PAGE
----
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PCIe 4.0 May Come to all AMD Socket AM4 Motherboards

mikewinddale

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Dec 22, 2016
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I'd like to know how many PCIe 3.0 lanes Ryzen 3xxx will have. It's kind of depressing when your motherboard tells you that the second M.2 is only PCIe 2.0, and that installing a second M.2 disables one of the PCIe slots. I'd like to have enough PCIe 3.0 lanes to fill up all my M.2 and PCIe slots. Or at least enough that filling one slot doesn't entirely disable another.
 
Jan 9, 2019
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6th Paragraph down "Our sources tell us that AMD can simply lock out that feature and that the fate of PCIe 4.0 support on 200- and 300-series motherboards haven't been communicated to them yet" Should be "300- and 400-" instead of "200- and 300-"
 

LinuxDevice

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May 20, 2017
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Right now even the fastest video card isn't bottlenecked on PCIe v3. I suspect it will be a long time before anything "consumer" uses PCIe v4. However, there's a new generation of 100Gb/s networking that might suddenly have meaning (and perhaps controllers of massive storage warehouses).

Someone else asked a question about how many lanes though...I imagine that if suddenly a video card works with PCIe v4 and runs at full speed even with x4 or x8 it'll free up lanes for other uses.
 

jimmysmitty

Polypheme
Moderator


I will assume same as before, 16 lanes and 4 for M.2 NVMe drives with any others being fed by the chipset, possibly the chipset will be upgraded to PCIe 3.0 or I hope as thats one advantage Intel has had.



By the time we would benefit from PCIe 4.0 AM4 will be a dead socket.
 

none12345

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Apr 27, 2013
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Not needed, but cool if true. Ill take a free upgrade to pci4! No need to buy a new mobo if true, tho ill probably still buy one to replace another old system.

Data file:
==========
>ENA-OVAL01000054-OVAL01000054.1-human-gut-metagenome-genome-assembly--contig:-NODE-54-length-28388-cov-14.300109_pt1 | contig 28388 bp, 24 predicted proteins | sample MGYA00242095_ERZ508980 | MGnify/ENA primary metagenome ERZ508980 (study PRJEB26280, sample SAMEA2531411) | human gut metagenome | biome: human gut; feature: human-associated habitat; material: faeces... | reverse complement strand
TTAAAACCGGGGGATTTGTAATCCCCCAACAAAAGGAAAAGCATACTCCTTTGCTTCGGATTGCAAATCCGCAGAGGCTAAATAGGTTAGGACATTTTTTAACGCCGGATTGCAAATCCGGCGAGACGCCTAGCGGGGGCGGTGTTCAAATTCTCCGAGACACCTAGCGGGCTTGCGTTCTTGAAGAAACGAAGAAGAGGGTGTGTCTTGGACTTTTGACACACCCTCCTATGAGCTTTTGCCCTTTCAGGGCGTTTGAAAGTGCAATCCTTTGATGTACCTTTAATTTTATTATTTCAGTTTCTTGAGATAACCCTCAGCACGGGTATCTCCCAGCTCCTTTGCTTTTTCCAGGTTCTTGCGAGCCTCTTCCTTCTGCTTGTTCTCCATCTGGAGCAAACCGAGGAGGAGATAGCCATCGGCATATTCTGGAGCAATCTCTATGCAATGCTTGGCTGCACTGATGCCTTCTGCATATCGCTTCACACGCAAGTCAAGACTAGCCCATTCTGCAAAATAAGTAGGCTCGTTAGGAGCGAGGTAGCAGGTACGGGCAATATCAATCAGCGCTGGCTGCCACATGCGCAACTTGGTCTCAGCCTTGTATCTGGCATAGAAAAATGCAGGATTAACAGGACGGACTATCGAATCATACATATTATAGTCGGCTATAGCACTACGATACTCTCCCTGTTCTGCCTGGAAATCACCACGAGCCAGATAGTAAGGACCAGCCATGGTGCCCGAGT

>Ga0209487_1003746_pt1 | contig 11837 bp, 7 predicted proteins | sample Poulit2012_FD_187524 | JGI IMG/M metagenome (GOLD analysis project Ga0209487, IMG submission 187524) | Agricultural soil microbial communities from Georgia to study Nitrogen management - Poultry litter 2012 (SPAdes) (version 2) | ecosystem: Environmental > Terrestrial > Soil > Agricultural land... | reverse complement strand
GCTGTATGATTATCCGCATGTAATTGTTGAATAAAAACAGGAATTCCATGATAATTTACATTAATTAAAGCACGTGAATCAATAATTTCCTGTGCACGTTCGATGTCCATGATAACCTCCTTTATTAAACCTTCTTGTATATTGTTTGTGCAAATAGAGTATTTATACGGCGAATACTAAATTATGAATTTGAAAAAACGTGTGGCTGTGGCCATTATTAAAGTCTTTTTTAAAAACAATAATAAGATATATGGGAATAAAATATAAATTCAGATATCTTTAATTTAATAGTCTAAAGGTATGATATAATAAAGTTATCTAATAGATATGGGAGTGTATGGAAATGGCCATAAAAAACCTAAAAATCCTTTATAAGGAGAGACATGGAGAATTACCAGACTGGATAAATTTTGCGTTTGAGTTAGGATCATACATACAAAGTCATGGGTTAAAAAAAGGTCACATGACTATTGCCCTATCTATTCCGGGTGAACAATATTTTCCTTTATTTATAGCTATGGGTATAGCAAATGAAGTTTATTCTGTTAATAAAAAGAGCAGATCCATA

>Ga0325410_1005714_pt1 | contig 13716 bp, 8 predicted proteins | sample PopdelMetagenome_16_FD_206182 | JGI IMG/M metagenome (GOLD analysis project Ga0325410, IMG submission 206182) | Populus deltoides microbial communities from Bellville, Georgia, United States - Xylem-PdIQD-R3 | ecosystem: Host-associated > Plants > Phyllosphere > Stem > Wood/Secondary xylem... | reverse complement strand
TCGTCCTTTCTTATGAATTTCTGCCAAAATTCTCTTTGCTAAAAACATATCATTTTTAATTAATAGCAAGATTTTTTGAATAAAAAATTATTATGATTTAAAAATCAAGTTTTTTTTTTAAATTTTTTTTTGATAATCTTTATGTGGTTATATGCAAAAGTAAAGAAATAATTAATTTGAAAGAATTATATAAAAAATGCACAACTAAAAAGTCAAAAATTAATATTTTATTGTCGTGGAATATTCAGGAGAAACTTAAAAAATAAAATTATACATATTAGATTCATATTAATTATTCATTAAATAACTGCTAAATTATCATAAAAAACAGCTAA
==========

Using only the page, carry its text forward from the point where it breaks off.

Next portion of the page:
Looking at that 8 core vs 9900k demo...cant wait for a 12 core zen2 chip. I dont really need it, i just want it. At least i want a 12 core ~4.7+ ghz chip.
 

hannibal

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Apr 1, 2004
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Does the amd need 12 to 16 cores now? They can definitely do it, but is there any economical reason for that at this moment? Maybe normal 8 core versions 2019 and two cpu 16 core version at 2020, when 7nm is cheaper to produce? They already have Intel in trouble at this moment.
Also how hard it would be make old chipsets compatible with 16 core Ryzen 3000? I am sure that x570 could make it, but can older 300 and 400 series? There Are Many interesting thing to find out.
We can be sure that we see 16 cores at least in am5 processor socket or what ever comes after am4. But Until that there Are some backward compatibility issues that has to be maintained. Maybe it is possible maybe not. We don`t know yet.
 
Thanks for the well tempered article. Finally, a good mix of crystal ball and good sense that doesn't conflict so much with reality, while actually bringing a welcome message.

Maybe it's wishful thinking, but I was certainly hoping that at least some limited PCIe 4 functionality would make it's way to at least some of the currently existing crop of AM4 motherboards. While there's no guarantee, it's encouraging that I'm not the only one having similar thoughts in this regard.